Canada’s central bank will aim to keep the annual pace of price gains at its historic target rate, but will now more formally take into account the health of the job market as part of its inflation-targeting regime.
A new framework agreement between the federal government and the Bank of Canada announced Monday keeps at its heart a two-per-cent annual inflation rate.
However, the central bank will now also consider employment levels and how close they are to the highest level they can reach before fuelling inflation when setting its trendsetting interest rate.
Bank of Canada governor Tiff Macklem and Finance Minister Chrystia Freeland stressed there was no material change to the bank’s marching orders, and that the consideration of employment does not constitute a dual mandate to hit two different targets — a measure that was under consideration for the mandate.
The two framed the agreement as codifying the Bank of Canada’s interest in a healthy labour market, something the bank has stressed during the pandemic in explaining its moves.
“Monetary policy works better when people understand it,” Macklem said, “and, really, this agreement clarifies our objectives and it clarifies how we have and can use the flexibility that is built into our framework.”
Under the new agreement, the Bank of Canada may decide to allow inflation to sit closer to either end of the bank’s target range of one to three percent for short bursts as it determines when the labour market hits its full potential.
It also has the flexibility to keep its key interest rate at the lowest level possible for longer stretches to help the economy recover from a downturn.
Since 1991, the Bank of Canada has targeted an annual inflation rate of between one and three percent, often landing in a sweet spot at two percent.
Even under those previous mandates, the health of the labour market was a factor in decisions about whether to lower or raise rates, said BMO director of Canadian rates Benjamin Reitzes.
“Case in point, inflation is near five percent and slack in the labour market has been a key reason why the (Bank of Canada) has kept policy rates at the lower bound,” he wrote in a note.
The Bank of Canada’s key policy rate since the start of the pandemic has been at 0.25 percent, lowered there to prod spending during the COVID-19 induced downturn and subsequent rebound. As it stands, the bank doesn’t see a rate bump until April 2022 at the earliest.
Changes in the Bank of Canada’s target for the overnight rate influence the prime rates at the country’s big banks that are used as a benchmark for loans such as variable-rate mortgages and home equity lines of credit. Changes in the rate may also influence bond yields, which can lead to changes in fixed-rate mortgages and other borrowings.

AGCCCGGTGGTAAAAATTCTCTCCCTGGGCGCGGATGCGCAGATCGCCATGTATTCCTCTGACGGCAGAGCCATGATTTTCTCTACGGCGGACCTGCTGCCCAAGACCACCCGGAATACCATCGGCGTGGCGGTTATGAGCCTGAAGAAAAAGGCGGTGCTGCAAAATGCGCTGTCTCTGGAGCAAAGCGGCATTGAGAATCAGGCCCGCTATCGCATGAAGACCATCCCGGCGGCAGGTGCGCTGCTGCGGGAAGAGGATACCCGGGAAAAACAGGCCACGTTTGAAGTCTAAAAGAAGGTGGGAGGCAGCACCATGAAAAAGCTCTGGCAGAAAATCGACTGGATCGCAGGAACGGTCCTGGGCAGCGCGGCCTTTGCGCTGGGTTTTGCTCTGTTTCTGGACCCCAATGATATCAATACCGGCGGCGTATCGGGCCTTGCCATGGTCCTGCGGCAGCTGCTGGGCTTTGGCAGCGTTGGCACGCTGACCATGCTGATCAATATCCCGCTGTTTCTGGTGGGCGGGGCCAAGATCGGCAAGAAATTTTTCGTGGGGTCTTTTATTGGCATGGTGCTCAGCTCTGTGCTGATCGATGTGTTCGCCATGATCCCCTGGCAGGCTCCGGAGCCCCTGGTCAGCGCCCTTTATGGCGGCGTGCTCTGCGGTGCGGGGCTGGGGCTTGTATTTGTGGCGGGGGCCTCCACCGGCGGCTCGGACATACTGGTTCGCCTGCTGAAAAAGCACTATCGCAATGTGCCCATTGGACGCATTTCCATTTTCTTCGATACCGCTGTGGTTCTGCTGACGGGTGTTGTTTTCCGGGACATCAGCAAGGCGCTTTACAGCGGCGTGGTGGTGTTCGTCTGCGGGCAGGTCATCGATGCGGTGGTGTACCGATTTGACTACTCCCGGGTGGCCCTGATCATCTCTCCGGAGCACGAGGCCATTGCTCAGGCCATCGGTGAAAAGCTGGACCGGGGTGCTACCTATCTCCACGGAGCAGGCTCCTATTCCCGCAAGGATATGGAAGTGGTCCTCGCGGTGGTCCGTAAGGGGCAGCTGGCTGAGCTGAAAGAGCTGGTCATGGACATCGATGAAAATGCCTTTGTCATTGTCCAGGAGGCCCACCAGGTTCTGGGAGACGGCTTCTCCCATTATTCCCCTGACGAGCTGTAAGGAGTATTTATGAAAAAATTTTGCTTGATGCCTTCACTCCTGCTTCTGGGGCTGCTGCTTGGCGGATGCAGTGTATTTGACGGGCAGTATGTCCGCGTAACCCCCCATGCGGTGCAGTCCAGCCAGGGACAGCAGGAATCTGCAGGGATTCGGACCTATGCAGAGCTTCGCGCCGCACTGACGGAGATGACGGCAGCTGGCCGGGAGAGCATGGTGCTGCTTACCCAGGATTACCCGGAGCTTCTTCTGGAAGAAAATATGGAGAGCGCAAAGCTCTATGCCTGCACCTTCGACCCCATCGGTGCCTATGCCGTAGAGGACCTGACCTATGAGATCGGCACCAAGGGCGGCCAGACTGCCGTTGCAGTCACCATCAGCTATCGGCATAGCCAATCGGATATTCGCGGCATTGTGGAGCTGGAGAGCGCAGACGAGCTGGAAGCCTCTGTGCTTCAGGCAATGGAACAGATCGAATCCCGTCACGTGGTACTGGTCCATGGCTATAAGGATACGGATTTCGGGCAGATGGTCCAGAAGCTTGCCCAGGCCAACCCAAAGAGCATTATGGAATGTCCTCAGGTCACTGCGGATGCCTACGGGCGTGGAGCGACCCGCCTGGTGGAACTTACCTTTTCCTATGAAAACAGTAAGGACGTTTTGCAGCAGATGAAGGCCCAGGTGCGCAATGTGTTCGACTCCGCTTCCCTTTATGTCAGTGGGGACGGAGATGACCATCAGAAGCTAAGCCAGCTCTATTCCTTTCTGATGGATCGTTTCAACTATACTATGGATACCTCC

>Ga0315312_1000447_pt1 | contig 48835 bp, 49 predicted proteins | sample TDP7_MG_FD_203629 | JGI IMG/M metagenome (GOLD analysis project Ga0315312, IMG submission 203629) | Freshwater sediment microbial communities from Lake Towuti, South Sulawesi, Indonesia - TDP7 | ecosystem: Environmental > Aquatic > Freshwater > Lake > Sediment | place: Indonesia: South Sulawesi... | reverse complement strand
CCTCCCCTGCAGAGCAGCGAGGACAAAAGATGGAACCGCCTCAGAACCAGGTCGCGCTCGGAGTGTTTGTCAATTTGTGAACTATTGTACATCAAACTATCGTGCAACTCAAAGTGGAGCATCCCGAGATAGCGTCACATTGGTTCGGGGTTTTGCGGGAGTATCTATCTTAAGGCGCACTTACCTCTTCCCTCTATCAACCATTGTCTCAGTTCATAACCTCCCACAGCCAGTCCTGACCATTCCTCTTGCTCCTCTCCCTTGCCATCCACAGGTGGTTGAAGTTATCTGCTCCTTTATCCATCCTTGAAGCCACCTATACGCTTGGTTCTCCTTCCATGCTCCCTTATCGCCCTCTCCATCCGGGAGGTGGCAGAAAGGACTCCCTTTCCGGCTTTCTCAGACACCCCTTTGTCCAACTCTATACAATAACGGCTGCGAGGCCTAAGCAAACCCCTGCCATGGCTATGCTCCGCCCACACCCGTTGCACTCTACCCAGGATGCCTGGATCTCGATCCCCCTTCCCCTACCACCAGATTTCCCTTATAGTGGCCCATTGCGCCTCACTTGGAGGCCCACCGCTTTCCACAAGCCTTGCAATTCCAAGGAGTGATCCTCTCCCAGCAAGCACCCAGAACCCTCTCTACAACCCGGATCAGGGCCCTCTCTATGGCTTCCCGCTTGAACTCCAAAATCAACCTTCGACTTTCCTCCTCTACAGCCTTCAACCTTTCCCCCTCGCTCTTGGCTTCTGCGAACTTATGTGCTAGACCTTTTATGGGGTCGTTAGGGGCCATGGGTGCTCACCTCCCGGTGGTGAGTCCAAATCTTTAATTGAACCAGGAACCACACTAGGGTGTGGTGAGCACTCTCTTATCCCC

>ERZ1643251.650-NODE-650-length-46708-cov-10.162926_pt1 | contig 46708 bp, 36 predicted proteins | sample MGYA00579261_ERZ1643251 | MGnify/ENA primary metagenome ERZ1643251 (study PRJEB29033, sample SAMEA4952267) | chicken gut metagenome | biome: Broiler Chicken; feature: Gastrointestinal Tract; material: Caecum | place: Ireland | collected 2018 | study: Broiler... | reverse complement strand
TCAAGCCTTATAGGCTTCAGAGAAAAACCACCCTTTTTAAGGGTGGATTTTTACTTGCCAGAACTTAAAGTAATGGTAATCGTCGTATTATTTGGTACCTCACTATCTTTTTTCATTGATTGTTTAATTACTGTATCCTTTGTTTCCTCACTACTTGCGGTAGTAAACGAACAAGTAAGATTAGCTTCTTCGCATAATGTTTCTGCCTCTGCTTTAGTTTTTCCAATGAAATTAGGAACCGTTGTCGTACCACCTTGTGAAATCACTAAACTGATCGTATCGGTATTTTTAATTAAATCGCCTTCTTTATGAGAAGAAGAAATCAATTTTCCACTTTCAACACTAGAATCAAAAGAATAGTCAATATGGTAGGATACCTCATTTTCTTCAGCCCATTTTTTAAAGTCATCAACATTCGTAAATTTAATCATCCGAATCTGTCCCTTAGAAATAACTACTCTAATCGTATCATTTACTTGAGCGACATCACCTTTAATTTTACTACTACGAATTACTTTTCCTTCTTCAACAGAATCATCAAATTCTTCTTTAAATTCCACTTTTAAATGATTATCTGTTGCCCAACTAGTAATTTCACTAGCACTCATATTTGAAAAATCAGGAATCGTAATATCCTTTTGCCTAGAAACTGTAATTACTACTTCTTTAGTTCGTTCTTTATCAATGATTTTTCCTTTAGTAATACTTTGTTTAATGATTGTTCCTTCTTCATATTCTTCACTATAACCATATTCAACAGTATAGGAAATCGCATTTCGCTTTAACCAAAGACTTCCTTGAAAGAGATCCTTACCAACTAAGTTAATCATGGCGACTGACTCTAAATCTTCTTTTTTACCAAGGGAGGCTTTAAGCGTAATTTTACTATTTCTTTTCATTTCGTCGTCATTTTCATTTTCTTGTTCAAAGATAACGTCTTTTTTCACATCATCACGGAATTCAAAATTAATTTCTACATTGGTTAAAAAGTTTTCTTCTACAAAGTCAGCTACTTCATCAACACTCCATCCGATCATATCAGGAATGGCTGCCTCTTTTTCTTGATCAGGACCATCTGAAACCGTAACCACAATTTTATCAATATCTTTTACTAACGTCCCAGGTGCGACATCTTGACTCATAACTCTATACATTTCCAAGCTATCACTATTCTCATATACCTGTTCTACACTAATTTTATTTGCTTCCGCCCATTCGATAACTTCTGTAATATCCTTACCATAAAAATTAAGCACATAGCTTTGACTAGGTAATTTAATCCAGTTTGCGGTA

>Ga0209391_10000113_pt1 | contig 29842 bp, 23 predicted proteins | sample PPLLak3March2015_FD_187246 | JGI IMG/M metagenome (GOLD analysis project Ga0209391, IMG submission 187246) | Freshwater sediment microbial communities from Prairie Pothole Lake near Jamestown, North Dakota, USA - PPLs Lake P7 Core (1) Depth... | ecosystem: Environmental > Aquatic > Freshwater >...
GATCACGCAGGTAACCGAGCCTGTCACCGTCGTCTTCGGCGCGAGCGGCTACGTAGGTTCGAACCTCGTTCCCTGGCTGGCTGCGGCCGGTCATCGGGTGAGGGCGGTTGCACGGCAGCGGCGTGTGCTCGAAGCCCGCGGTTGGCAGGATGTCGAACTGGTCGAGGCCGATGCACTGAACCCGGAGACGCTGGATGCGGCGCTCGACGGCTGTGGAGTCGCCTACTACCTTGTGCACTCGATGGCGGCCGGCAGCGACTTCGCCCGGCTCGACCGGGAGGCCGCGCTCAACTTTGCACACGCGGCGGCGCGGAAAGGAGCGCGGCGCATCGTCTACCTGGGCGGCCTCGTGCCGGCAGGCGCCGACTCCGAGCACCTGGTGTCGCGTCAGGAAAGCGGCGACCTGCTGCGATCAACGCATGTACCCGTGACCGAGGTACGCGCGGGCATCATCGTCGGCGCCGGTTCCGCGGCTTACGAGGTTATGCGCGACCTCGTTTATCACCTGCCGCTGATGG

Under the agreement Monday, the central bank said the rate may more often hit rock-bottom and remain there for longer if the bank believes it will help get inflation back on target.
A low-for-longer rate environment may sometimes be needed, the bank said, even if it boosts the likelihood that inflation could overshoot the two percent target as the economy recovers.
Rate hikes could be more gradual than in the past as the bank figures out if it has properly estimated the full potential of the labour market, meaning that inflation could again rise above the bank’s target.
“This is one reason to think that inflation will, on average, be higher in the coming years than in the past decade, albeit not dramatically so,” said Stephen Brown, senior Canadian economist with Capital Economics, noting inflation has averaged 1.7 percent since the global financial crisis.
The bank noted that figuring out when the country has hit “maximum sustainable employment” maybe “impossible” because it can’t be nailed down to one number, and is complicated by a greying workforce and increased digitization.
The bank plans to outline what labour market markers it is monitoring and detail those as part of its regular interest rate announcements.
The deal also outlines how the bank should consider climate change in its policies, although leaving it up to governments to hit emissions targets. “Monetary policy cannot directly tackle the threats posed by climate change,” the statement reads, latter adding that economic modelling should account for its effect on the financial system.
Alex Speers-Roesch with Greenpeace said that on the contrary, central bank policy can assist in fighting climate change. He pointed to the option of the bank buying more environmentally friendly assets, which the Bank of Canada is considering.
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